Despite aping as best he could the style and content of such writers , Millar was both out of his depth and playing against his strengths. When success eventually turned up, it would arrive because of a sparse, immediate and populist style that had little to do with the more conspicuously literary style approach by Alan Moore and his successors.

From Swamp Thing #158, by Millar, Hester, DeMulder et al.

Many a creator has built a useful reputation in comics doomed by low sales to cancellation. But for all the pockets of support it secured, Millar’s Swamp Thing proved to be more than just a sales disappointment.  Whatever its strengths, the comic apparently led to no new offers of work that Millar cared to pursue. Even recognition in the shortlists for fan and industry awards eluded him. Whereas Alan Moore’s time on Swamp Thing had established him as an exciting and immensely able creator, Millar’s tenure inspired no such enthusiasm and regard. It’s hard to believe that the disappointment could have been anything less than crushing. To have followed in his idol’s steps without emulating anything of Moore’s success must have been difficult to bear.

Even Vertigo appear to have been unconvinced of Millar’s merits, and the imprint conspicuously failed to put Millar’s talents to any significant use from that point onwards. After 31 consecutive issues of Swamp Thing, his only subsequent appearance in Vertigo’s pages would come in the form of a brief 8-page chapter in 1999′s The Books of Magic Annual #3.  A parody of over-wrought teen superhero tales that was meticulously illustrated by Phil Jimenez, it allowed Millar to once more riff on alt-Earths and slaughtered superheroes. It also contained a homophobic, misogynist doppelganger of teen magician Tim Hunter. Even with such little room to work in, Millar still managed to add his familiar, signature dollops of shock-the-rubes offensiveness. As far as it could be from Karen Berger’s taste in considered, adult-orientated storytelling, it seems now to underline how unsuitable Millar’s work was now considered to be.

From Swamp Thing #158, by Millar, Hester, DeMulder et al.

Yet the indefatigable Millar kept pitching to Vertigo. As we’ve discussed previously, the imprint passed on his hopes of rebooting The Saviour with Alex Ross. A project entitled Comics Babylon was put to editor Shelly Roeberg in 1998, but Millar’s hopes of emulating Kenneth Anger’s entertainingly muck-raking Hollywood Babylon in comics form came to nothing.  (*14) Similarly, his repeated attempts to helm a Phantom Stranger series repeatedly floundered. (Millar had been trying to get a Phantom Stranger project underway since 1991, but whether working with Morrison or alone, his efforts had always failed.) (*15) Though one proposal for the character had apparently been waved through by Vertigo editor-in-chief Karen Berger in 1998, it was never given the go-ahead by the higher-ups at DC itself. Millar later spoke resentfully to Marv Wolfman about the way that project had been treated:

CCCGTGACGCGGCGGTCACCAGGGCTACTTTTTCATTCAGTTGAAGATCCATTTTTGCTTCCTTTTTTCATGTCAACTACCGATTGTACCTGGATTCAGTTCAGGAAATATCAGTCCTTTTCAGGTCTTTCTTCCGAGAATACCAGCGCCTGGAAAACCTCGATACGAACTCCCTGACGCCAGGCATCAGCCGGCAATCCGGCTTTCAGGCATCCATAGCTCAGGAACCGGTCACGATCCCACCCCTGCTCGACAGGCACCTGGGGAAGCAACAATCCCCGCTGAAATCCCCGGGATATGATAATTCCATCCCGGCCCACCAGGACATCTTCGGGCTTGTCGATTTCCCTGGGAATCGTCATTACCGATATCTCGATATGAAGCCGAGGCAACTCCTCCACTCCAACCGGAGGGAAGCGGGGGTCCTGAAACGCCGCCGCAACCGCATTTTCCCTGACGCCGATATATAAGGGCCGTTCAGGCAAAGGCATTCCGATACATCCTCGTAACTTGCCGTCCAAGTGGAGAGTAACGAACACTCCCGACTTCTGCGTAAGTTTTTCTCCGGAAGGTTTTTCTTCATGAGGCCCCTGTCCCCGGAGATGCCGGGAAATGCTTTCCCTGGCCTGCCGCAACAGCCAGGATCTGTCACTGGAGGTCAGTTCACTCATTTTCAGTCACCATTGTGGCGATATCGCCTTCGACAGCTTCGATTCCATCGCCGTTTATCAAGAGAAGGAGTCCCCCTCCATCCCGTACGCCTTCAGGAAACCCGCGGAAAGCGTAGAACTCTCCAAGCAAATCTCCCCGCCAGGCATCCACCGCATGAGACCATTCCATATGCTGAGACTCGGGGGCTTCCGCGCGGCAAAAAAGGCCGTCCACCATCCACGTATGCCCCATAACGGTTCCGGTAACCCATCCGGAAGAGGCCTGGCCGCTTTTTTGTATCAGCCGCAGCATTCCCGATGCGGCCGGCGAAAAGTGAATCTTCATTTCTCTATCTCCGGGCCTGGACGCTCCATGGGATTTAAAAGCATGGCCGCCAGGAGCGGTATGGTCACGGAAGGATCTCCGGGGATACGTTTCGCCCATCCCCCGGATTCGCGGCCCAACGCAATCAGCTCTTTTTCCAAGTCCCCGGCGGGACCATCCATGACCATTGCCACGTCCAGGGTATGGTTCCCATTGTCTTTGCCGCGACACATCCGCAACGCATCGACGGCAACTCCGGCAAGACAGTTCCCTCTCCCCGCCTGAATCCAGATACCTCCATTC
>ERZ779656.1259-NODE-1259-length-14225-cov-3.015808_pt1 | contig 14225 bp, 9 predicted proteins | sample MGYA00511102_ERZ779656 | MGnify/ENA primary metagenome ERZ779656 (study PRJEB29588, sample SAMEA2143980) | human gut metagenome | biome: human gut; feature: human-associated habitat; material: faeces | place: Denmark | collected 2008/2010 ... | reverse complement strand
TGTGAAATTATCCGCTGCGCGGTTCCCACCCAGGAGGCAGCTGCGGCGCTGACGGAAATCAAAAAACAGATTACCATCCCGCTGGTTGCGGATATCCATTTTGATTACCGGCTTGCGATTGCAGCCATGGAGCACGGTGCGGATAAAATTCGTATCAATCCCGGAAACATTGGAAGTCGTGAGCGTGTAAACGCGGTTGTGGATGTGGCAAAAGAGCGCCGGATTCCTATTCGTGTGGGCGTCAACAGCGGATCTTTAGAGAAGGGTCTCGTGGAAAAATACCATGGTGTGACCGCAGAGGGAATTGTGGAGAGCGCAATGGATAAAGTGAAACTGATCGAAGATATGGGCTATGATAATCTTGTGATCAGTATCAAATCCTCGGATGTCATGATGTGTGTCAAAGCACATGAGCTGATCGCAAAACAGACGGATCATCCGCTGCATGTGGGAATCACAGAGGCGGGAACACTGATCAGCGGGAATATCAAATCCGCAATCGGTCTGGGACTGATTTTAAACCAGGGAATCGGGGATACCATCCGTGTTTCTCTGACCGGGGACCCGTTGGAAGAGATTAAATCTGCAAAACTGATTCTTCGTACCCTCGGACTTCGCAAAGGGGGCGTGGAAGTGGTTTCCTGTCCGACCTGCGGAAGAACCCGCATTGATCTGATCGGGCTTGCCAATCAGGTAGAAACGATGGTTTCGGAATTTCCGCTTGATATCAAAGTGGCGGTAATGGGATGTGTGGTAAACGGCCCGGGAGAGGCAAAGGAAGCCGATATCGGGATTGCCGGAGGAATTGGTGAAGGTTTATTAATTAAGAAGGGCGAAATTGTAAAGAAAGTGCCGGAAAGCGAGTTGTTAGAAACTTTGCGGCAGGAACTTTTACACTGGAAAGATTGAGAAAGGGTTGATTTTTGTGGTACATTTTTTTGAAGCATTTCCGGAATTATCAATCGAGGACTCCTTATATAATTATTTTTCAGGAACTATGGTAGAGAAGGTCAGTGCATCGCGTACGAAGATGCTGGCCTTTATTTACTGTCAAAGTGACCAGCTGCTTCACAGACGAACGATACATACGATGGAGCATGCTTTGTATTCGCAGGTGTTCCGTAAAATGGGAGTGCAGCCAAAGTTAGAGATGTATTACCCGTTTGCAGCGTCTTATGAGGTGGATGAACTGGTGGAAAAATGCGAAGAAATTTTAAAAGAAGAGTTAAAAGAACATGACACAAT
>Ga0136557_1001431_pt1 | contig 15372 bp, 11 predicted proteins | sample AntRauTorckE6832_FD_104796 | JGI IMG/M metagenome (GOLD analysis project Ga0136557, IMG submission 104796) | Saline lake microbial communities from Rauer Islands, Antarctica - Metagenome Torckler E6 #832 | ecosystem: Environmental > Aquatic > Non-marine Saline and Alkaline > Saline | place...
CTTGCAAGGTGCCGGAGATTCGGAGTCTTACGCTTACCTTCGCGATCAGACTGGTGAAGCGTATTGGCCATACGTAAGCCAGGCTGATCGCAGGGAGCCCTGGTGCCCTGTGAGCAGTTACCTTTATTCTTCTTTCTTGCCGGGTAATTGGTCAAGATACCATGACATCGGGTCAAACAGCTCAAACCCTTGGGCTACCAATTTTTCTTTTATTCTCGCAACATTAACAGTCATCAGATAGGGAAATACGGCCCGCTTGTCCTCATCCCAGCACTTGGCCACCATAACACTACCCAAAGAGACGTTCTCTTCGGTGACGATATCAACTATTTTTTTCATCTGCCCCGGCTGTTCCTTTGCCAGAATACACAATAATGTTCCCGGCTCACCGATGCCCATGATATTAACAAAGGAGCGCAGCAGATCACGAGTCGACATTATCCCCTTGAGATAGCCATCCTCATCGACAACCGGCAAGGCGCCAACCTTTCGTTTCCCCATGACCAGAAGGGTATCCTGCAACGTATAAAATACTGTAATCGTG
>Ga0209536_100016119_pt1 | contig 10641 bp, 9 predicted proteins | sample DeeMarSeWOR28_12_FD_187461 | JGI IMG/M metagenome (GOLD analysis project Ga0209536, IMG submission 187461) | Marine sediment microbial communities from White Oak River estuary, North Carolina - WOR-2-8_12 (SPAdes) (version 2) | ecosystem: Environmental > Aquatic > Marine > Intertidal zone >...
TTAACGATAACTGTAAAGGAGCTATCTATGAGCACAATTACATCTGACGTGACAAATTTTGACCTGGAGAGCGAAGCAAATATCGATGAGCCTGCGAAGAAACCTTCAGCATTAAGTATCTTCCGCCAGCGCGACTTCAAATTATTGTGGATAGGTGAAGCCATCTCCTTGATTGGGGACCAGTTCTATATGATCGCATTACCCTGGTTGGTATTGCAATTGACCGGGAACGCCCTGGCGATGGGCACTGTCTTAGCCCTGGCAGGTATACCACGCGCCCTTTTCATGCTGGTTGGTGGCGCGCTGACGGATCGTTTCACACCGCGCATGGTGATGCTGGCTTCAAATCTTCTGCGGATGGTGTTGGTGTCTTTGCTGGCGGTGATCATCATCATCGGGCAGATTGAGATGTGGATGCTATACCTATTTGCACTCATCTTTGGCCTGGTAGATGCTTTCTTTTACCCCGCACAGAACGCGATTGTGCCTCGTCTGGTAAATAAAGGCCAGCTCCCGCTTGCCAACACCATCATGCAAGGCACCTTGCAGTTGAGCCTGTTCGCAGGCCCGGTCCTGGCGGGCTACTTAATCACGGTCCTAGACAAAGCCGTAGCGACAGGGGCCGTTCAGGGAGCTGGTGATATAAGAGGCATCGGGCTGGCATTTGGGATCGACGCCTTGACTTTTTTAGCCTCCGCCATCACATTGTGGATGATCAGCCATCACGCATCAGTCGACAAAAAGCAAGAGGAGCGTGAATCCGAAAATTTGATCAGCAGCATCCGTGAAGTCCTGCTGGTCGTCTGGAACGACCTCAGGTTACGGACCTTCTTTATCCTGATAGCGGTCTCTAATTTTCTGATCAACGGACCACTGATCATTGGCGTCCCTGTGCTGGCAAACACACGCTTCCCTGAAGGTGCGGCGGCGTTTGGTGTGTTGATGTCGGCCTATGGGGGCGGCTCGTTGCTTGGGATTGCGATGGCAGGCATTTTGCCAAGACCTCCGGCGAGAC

I spent YEARS writing 12 page proposals and rewrote Phantom Stranger eight times before hearing that one of the Group Editors said they were just “fucking” with me. (*16)

If that was so, and Millar’s memories haven’t always proven to be reliable, then it’s a sign that he had at least one powerful enemy at DC who delighted in frustrating his ambitions. If not, it still speaks for Millar’s capacity to publically express enmities that other, more careful professionals might keep to themselves. Even though he’d moved on from DC and begun working for Marvel by the time he spoke to Wolfman, it was still an untypically brazen example of boat-burning.

To be continued, with a look Morrison and Millar’s Skrull Kill Krew.


*1. ‘Speaking with the Authority: Mark Millar’ by Barb Lien-Cooper, Sequential Tart, 2000, http://www.sequentialtart.com/archive/aug00/millar.shtml

*2: Reviews, page 96, Comics International #71, Quality Communications, 1996

*3:Brian K Vaughan Leaves Under The Dome For Comics“, interview with Rich Johnson, 27/5/14.

*4:  “A Neal Adams Omnibus And More In 2015“, by Rich Johnson, 21/8/2014.

*5: In a post at Google Groups.

*6: – Phil Hester in conversation at http://www.mightycrusaders.net/interviews/hester.htm

*7:  Strongly implied, for example, by Millar speaking at Google Groups 30/8/98.

*8:- Stuart Moore at Google Groups 8/6/98.

*9: http://www.comichron.com/monthlycomicssales/1996/1996-08Diamond.html

*10: as in (*6) above

*11:  Comics Aren’t For Adults Anymore, Interview With Grant Morrison & Mark Millar by Steve Moore, Comics World #40, 1994

*12: For a discussion of the wankathon, see “Interview With An Umpire“, interview with Grant Morrison, 2/9/ 2002.  For Morrison’s request to his readers to join the experiment, and his instructions as to how to do so, see the letter’s page of The Invisibles #16.

*13:- The Ultimate Writer, interview by Barb Lien-Cooper, Sequential Tart, 2002.

*14:- Millar on Google Groups, 14/8/98.

*15:- He first mentioned his efforts as regards the Stranger in the interview Gordon Rennie conducted with him in 1991′s Fantazia # 12, where Millar declared that the comic would most surely be out in the following year; it never did.

*16: – Speaking With Mark Millar, interview by Marv Wolfman, 2002, http://www.marvwolfman.com/marv/Speaking_With_Mark_Millar.html

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Colin Smith is currently Q Magazine’s comics columnist and blogs at Too Busy Thinking About My Comics and on Tumbler.